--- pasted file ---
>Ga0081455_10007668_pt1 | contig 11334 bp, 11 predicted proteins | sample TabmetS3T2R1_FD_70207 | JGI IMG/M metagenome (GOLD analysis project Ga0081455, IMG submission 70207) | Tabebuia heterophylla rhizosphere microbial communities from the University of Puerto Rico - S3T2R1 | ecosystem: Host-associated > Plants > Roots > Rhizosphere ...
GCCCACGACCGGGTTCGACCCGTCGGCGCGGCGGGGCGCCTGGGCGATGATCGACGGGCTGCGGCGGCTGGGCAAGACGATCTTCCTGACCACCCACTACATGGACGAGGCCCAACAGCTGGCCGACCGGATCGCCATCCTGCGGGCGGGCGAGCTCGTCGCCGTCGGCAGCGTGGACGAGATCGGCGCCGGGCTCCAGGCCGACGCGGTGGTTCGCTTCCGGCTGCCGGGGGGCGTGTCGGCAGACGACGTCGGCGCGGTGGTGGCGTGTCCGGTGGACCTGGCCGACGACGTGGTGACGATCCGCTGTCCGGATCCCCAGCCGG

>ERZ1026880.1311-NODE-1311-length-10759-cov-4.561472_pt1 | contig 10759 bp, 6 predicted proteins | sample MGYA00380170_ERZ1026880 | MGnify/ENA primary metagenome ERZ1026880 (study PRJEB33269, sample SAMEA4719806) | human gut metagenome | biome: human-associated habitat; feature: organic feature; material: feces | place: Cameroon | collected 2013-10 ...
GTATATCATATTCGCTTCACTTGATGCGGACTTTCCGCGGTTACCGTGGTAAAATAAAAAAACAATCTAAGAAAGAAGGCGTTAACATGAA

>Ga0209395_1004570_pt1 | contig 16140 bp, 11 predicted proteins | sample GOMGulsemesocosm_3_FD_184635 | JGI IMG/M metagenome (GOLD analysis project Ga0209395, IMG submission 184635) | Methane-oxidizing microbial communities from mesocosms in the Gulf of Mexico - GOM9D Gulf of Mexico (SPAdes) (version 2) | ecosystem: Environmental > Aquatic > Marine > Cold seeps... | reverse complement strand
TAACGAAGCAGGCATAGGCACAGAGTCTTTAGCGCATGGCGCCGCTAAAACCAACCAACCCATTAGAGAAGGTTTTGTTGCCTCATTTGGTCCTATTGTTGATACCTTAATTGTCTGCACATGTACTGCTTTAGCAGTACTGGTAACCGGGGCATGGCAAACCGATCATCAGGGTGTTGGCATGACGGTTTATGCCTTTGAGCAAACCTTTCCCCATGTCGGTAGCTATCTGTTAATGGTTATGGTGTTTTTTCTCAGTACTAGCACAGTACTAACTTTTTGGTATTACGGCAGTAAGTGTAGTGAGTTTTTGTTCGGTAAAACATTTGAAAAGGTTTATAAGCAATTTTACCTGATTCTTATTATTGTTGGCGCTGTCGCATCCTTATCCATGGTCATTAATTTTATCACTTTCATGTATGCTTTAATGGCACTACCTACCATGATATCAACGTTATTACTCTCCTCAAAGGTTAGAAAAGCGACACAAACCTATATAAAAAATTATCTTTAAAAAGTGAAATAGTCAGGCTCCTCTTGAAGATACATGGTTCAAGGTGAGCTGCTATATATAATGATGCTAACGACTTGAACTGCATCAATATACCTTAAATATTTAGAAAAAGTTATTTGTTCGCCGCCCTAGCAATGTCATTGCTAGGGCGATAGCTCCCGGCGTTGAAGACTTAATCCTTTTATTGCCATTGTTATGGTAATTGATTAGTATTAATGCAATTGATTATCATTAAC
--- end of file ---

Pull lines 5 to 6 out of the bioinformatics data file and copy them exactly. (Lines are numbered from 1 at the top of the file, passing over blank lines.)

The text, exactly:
>Ga0209395_1004570_pt1 | contig 16140 bp, 11 predicted proteins | sample GOMGulsemesocosm_3_FD_184635 | JGI IMG/M metagenome (GOLD analysis project Ga0209395, IMG submission 184635) | Methane-oxidizing microbial communities from mesocosms in the Gulf of Mexico - GOM9D Gulf of Mexico (SPAdes) (version 2) | ecosystem: Environmental > Aquatic > Marine > Cold seeps... | reverse complement strand
TAACGAAGCAGGCATAGGCACAGAGTCTTTAGCGCATGGCGCCGCTAAAACCAACCAACCCATTAGAGAAGGTTTTGTTGCCTCATTTGGTCCTATTGTTGATACCTTAATTGTCTGCACATGTACTGCTTTAGCAGTACTGGTAACCGGGGCATGGCAAACCGATCATCAGGGTGTTGGCATGACGGTTTATGCCTTTGAGCAAACCTTTCCCCATGTCGGTAGCTATCTGTTAATGGTTATGGTGTTTTTTCTCAGTACTAGCACAGTACTAACTTTTTGGTATTACGGCAGTAAGTGTAGTGAGTTTTTGTTCGGTAAAACATTTGAAAAGGTTTATAAGCAATTTTACCTGATTCTTATTATTGTTGGCGCTGTCGCATCCTTATCCATGGTCATTAATTTTATCACTTTCATGTATGCTTTAATGGCACTACCTACCATGATATCAACGTTATTACTCTCCTCAAAGGTTAGAAAAGCGACACAAACCTATATAAAAAATTATCTTTAAAAAGTGAAATAGTCAGGCTCCTCTTGAAGATACATGGTTCAAGGTGAGCTGCTATATATAATGATGCTAACGACTTGAACTGCATCAATATACCTTAAATATTTAGAAAAAGTTATTTGTTCGCCGCCCTAGCAATGTCATTGCTAGGGCGATAGCTCCCGGCGTTGAAGACTTAATCCTTTTATTGCCATTGTTATGGTAATTGATTAGTATTAATGCAATTGATTATCATTAAC